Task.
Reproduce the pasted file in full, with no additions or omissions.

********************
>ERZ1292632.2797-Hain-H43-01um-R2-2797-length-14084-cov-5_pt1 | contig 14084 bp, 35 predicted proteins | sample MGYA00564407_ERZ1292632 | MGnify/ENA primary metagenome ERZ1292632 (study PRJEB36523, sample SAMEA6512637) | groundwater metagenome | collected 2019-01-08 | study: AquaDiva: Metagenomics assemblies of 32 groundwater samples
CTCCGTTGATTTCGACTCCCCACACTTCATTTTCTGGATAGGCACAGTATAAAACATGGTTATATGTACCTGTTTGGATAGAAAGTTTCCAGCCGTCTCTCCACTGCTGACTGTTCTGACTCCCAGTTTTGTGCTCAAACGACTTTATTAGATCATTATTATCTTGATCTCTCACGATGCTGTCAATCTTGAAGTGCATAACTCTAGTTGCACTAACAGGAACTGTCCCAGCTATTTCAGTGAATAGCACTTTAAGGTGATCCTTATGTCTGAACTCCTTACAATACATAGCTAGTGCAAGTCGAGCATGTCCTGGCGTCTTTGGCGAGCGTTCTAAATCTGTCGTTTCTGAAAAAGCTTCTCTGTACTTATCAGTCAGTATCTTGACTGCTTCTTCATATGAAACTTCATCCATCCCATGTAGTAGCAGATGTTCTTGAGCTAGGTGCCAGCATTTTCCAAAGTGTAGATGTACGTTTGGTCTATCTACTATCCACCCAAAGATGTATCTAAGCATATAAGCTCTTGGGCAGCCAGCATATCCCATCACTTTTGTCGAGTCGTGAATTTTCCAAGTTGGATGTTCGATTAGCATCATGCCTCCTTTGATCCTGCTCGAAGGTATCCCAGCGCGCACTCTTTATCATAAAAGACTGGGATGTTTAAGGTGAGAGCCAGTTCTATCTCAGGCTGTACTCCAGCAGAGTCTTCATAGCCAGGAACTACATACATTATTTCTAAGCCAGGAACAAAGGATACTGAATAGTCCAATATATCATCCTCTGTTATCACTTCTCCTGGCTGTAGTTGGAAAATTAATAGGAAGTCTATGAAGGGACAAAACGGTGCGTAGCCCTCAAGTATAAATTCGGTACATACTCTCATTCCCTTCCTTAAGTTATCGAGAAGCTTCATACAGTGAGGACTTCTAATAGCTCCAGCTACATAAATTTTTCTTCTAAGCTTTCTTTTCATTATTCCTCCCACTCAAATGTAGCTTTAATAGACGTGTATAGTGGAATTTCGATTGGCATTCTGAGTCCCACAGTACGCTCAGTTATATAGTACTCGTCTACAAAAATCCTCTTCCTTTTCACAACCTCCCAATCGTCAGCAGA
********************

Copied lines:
>ERZ1292632.2797-Hain-H43-01um-R2-2797-length-14084-cov-5_pt1 | contig 14084 bp, 35 predicted proteins | sample MGYA00564407_ERZ1292632 | MGnify/ENA primary metagenome ERZ1292632 (study PRJEB36523, sample SAMEA6512637) | groundwater metagenome | collected 2019-01-08 | study: AquaDiva: Metagenomics assemblies of 32 groundwater samples
CTCCGTTGATTTCGACTCCCCACACTTCATTTTCTGGATAGGCACAGTATAAAACATGGTTATATGTACCTGTTTGGATAGAAAGTTTCCAGCCGTCTCTCCACTGCTGACTGTTCTGACTCCCAGTTTTGTGCTCAAACGACTTTATTAGATCATTATTATCTTGATCTCTCACGATGCTGTCAATCTTGAAGTGCATAACTCTAGTTGCACTAACAGGAACTGTCCCAGCTATTTCAGTGAATAGCACTTTAAGGTGATCCTTATGTCTGAACTCCTTACAATACATAGCTAGTGCAAGTCGAGCATGTCCTGGCGTCTTTGGCGAGCGTTCTAAATCTGTCGTTTCTGAAAAAGCTTCTCTGTACTTATCAGTCAGTATCTTGACTGCTTCTTCATATGAAACTTCATCCATCCCATGTAGTAGCAGATGTTCTTGAGCTAGGTGCCAGCATTTTCCAAAGTGTAGATGTACGTTTGGTCTATCTACTATCCACCCAAAGATGTATCTAAGCATATAAGCTCTTGGGCAGCCAGCATATCCCATCACTTTTGTCGAGTCGTGAATTTTCCAAGTTGGATGTTCGATTAGCATCATGCCTCCTTTGATCCTGCTCGAAGGTATCCCAGCGCGCACTCTTTATCATAAAAGACTGGGATGTTTAAGGTGAGAGCCAGTTCTATCTCAGGCTGTACTCCAGCAGAGTCTTCATAGCCAGGAACTACATACATTATTTCTAAGCCAGGAACAAAGGATACTGAATAGTCCAATATATCATCCTCTGTTATCACTTCTCCTGGCTGTAGTTGGAAAATTAATAGGAAGTCTATGAAGGGACAAAACGGTGCGTAGCCCTCAAGTATAAATTCGGTACATACTCTCATTCCCTTCCTTAAGTTATCGAGAAGCTTCATACAGTGAGGACTTCTAATAGCTCCAGCTACATAAATTTTTCTTCTAAGCTTTCTTTTCATTATTCCTCCCACTCAAATGTAGCTTTAATAGACGTGTATAGTGGAATTTCGATTGGCATTCTGAGTCCCACAGTACGCTCAGTTATATAGTACTCGTCTACAAAAATCCTCTTCCTTTTCACAACCTCCCAATCGTCAGCAGA